The connection between Coca-Cola’s labor relations and its driving record may not always be obvious, but these two issues are inseparable. Drivers forced to work exhausting schedules will be a danger to themselves and others on the road. Those who are underpaid and struggling to support their families will often attempt to work even more exhausting schedules than they’re required to. If they feel intimidated and pressured to meet unrealistic expectations, they’re more likely make bad on-the-spot decisions out of fear of getting in trouble.
Like any company, if Coca-Cola is serious about road safety, making sure its workers are treated well should be one of its top priorities, right along with vehicle maintenance.
The Stoddard Firm Has Experience Holding Rich, Global Corporations Accountable
Realizing that you’ve been seriously injured at the hands of a corporation as powerful as Coca-Cola can be terrifying as well as painful. On the one hand, large corporations do at least have the resources to compensate you fairly, but on the other, companies rarely get rich and powerful by taking responsibility for the people they hurt along the way. Those resources that could cover your medical bills are just as likely to go toward an in-house legal team tasked with burying your case.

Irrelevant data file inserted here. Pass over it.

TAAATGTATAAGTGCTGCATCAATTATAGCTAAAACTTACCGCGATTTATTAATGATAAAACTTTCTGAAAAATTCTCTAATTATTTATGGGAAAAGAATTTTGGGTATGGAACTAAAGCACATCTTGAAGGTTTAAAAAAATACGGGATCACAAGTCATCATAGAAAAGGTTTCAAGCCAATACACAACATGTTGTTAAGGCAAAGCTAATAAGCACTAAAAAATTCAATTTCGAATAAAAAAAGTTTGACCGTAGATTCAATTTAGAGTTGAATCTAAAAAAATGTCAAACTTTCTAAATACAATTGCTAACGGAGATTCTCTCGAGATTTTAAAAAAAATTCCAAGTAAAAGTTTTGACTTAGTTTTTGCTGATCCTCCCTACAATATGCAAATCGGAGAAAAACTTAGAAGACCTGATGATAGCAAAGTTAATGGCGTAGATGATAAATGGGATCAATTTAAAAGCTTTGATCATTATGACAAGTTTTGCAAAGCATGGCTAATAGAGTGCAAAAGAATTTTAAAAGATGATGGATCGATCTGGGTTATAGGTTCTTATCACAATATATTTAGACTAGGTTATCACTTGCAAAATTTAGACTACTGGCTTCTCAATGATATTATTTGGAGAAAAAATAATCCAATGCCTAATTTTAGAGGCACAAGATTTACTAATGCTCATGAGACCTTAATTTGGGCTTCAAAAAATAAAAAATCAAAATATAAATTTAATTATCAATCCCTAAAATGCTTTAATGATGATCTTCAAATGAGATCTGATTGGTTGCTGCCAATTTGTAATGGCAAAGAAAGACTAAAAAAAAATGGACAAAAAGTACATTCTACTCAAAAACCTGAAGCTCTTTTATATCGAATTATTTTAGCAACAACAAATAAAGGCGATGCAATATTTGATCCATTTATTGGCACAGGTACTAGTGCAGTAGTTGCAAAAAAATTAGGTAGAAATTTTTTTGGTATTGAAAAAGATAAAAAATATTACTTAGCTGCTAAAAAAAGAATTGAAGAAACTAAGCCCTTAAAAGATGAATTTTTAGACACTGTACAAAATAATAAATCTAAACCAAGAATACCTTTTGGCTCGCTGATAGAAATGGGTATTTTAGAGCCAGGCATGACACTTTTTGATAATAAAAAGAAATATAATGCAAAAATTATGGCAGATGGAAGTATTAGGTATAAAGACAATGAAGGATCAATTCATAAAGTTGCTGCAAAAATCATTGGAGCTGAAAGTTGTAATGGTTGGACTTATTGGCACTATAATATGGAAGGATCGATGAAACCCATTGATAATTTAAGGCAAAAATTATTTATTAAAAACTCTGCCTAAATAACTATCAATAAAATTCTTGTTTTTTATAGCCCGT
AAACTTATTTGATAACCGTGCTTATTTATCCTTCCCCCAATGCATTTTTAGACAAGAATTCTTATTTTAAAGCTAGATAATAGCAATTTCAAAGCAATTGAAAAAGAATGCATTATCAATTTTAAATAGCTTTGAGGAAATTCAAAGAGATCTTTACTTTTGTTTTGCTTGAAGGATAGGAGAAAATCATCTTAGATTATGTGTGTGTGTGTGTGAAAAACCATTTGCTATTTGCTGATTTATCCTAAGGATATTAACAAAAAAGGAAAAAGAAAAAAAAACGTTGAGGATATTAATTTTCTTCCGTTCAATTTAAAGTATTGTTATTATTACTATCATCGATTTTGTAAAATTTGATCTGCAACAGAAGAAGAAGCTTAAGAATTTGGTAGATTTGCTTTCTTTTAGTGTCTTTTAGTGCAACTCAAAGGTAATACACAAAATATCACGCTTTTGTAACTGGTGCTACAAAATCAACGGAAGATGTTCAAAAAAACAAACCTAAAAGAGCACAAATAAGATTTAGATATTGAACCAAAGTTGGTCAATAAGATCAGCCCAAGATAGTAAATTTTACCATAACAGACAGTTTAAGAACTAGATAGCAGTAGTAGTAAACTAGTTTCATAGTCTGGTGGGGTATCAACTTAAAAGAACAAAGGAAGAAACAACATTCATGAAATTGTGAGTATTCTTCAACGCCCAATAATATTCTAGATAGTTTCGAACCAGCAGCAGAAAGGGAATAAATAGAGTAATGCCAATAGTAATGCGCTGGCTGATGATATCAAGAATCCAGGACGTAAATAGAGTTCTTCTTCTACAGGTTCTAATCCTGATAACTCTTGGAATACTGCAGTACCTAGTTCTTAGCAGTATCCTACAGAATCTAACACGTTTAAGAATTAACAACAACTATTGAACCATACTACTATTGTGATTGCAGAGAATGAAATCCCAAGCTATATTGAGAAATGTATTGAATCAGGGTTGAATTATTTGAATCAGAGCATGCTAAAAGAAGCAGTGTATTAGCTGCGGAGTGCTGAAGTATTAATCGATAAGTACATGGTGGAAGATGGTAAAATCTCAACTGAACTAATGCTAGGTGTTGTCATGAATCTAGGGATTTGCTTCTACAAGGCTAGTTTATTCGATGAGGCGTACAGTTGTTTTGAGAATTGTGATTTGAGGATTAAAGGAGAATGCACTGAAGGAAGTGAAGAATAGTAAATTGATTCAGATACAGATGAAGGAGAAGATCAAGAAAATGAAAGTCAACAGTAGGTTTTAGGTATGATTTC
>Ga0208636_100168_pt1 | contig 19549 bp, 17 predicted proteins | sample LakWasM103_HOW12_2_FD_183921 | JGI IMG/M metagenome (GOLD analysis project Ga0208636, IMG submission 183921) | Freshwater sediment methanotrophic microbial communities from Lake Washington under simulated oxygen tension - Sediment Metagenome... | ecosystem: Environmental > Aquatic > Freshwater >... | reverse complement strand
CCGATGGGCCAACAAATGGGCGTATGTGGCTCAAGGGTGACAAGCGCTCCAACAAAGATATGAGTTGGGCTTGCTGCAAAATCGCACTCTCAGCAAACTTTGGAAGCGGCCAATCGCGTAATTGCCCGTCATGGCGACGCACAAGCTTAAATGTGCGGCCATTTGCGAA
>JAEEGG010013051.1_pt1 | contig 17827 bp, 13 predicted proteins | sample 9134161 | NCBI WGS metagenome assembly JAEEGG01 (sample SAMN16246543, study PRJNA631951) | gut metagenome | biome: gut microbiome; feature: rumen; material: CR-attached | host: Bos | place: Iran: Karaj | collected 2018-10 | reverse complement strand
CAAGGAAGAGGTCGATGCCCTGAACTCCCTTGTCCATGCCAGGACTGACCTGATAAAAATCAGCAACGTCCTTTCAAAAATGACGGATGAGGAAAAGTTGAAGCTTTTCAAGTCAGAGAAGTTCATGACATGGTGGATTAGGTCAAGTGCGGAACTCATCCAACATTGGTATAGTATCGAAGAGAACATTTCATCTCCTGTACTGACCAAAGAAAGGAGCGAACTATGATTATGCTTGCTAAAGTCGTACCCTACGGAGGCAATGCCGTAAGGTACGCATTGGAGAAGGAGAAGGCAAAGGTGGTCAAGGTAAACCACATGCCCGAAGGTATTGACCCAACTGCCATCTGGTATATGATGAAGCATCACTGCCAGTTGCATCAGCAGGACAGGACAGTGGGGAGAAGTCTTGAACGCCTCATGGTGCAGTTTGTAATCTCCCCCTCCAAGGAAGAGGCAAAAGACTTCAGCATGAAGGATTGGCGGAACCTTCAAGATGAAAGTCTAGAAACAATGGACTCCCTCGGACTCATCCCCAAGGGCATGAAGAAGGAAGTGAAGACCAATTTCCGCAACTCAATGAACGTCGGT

The Stoddard Firm specializes in these “David and Goliath” scenarios. We have the skills and knowledge to go head-to-head with corporate civil defense lawyers, but we choose to focus on protecting those who need it most: the victims of these economic giants and, in the most tragic cases, the surviving family members of those victims. We know how to make the facts heard, establishing what Coca-Cola should have done to prevent the accident, how they failed to do so, and what that accident ended up costing you.
To talk to a qualified attorney about your case today, give us a call at 678-RESULT, or reach out through our online chat function for a free consultation.
Attorney Matt Stoddard
Matt Stoddard is a professional, hardworking, ethical advocate. He routinely faces some of the nation’s largest companies and some of the world’s largest insurers – opponents who have virtually unlimited resources. In these circumstances, Mr. Stoddard is comfortable. Mr. Stoddard provides his strongest efforts to his clients, and he devotes the firm’s significant financial resources to presenting the strongest case possible on their behalf. Matt understands that his clients must put their trust in him. That trust creates an obligation for Matt to work tirelessly on their behalf, and Matt Stoddard does not take that obligation lightly. [ Attorney Bio ]